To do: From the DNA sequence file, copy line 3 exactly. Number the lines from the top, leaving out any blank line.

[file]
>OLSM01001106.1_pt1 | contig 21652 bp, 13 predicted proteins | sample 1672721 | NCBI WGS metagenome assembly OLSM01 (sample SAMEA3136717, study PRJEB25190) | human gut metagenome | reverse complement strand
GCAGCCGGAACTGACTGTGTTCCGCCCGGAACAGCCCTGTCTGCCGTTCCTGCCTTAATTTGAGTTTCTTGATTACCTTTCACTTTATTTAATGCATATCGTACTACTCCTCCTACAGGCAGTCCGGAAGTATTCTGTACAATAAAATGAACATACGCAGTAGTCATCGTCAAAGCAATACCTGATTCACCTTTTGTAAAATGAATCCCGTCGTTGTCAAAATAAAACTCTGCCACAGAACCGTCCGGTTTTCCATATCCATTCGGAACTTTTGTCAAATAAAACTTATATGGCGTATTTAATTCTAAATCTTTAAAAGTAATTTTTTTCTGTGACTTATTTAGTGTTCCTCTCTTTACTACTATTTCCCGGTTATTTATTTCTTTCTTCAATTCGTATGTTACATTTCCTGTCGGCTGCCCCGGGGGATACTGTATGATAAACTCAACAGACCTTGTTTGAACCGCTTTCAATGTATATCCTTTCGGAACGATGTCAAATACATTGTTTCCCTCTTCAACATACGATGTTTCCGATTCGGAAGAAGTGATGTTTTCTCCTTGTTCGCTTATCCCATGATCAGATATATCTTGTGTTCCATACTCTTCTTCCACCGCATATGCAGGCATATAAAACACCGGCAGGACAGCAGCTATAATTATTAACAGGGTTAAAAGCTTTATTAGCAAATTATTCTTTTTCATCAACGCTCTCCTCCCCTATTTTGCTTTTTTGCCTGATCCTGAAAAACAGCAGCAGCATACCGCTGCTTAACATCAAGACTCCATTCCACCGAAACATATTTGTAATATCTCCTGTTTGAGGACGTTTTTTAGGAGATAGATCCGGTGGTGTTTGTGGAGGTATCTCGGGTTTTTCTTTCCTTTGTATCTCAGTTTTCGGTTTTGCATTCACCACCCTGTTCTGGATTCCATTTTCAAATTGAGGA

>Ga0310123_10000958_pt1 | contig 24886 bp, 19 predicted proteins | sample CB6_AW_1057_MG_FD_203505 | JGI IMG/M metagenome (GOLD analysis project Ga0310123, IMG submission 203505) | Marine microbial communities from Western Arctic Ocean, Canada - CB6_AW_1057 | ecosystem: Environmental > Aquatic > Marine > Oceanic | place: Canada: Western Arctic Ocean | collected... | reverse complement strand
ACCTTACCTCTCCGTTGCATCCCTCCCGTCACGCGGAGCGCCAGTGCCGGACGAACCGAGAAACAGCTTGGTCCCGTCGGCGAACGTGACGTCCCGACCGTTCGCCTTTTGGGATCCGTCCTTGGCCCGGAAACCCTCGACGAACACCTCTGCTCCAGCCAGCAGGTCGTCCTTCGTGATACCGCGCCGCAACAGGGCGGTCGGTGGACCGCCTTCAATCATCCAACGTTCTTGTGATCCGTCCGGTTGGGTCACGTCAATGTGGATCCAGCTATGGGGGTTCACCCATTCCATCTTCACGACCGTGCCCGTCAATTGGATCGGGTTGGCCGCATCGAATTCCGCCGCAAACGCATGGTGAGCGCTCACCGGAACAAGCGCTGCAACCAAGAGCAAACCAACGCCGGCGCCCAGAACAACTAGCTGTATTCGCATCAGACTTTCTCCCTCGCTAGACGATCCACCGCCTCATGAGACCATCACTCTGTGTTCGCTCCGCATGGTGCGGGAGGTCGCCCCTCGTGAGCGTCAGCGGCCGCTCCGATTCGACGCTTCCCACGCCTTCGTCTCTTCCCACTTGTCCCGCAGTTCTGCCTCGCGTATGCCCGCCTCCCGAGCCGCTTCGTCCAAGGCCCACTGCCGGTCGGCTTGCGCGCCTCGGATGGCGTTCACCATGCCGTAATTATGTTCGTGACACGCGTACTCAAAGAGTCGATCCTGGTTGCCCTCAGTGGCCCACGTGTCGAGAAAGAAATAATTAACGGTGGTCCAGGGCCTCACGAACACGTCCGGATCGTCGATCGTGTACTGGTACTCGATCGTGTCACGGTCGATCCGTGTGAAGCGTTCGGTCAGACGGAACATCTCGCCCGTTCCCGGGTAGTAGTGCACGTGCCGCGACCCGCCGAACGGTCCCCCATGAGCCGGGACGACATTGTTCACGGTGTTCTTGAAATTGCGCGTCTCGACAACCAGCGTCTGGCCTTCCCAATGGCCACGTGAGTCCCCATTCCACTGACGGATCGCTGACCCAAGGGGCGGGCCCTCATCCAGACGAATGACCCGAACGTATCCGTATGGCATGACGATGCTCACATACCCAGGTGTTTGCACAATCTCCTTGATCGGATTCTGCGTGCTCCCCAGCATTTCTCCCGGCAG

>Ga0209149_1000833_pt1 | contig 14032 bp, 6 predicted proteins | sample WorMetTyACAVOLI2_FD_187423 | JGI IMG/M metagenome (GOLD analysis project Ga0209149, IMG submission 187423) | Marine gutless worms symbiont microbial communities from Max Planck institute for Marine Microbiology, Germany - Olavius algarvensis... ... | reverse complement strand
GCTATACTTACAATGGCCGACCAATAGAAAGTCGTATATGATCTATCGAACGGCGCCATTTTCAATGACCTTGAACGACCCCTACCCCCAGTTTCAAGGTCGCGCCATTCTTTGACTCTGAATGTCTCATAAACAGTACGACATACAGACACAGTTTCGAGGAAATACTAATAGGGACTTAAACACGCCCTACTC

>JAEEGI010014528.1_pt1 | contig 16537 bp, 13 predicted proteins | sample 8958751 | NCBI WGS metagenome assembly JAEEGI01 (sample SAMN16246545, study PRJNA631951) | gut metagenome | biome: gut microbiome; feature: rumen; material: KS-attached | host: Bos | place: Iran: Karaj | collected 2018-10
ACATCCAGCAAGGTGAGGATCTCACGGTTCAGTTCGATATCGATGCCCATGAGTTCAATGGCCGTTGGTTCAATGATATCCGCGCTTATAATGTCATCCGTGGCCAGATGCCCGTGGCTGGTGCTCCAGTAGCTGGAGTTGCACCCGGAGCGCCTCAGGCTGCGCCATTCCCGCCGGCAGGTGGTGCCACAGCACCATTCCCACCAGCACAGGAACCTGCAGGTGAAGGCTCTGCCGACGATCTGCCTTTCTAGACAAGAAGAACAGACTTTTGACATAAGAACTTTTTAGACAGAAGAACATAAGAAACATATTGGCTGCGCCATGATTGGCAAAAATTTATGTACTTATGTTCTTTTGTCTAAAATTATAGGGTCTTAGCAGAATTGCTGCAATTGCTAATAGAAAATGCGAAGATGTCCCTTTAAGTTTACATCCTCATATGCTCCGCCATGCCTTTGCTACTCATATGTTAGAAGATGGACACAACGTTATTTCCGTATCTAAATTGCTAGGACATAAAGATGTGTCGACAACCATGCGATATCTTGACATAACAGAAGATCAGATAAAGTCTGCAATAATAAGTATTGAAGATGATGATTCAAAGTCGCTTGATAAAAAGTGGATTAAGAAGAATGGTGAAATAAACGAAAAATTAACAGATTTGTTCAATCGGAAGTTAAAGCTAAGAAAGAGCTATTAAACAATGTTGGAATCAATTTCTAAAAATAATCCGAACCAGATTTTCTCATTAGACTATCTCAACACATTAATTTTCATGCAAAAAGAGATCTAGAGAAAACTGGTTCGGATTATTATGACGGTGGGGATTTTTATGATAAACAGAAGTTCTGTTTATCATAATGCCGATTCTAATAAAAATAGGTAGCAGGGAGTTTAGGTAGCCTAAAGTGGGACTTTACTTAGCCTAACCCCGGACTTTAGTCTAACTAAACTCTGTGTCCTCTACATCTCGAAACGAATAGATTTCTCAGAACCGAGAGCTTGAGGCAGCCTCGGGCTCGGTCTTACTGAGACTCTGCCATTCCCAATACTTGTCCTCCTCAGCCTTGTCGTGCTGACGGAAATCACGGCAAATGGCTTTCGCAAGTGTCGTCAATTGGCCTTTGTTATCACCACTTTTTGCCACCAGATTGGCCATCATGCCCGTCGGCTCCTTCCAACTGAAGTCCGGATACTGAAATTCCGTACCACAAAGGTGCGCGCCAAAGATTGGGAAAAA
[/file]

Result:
>Ga0310123_10000958_pt1 | contig 24886 bp, 19 predicted proteins | sample CB6_AW_1057_MG_FD_203505 | JGI IMG/M metagenome (GOLD analysis project Ga0310123, IMG submission 203505) | Marine microbial communities from Western Arctic Ocean, Canada - CB6_AW_1057 | ecosystem: Environmental > Aquatic > Marine > Oceanic | place: Canada: Western Arctic Ocean | collected... | reverse complement strand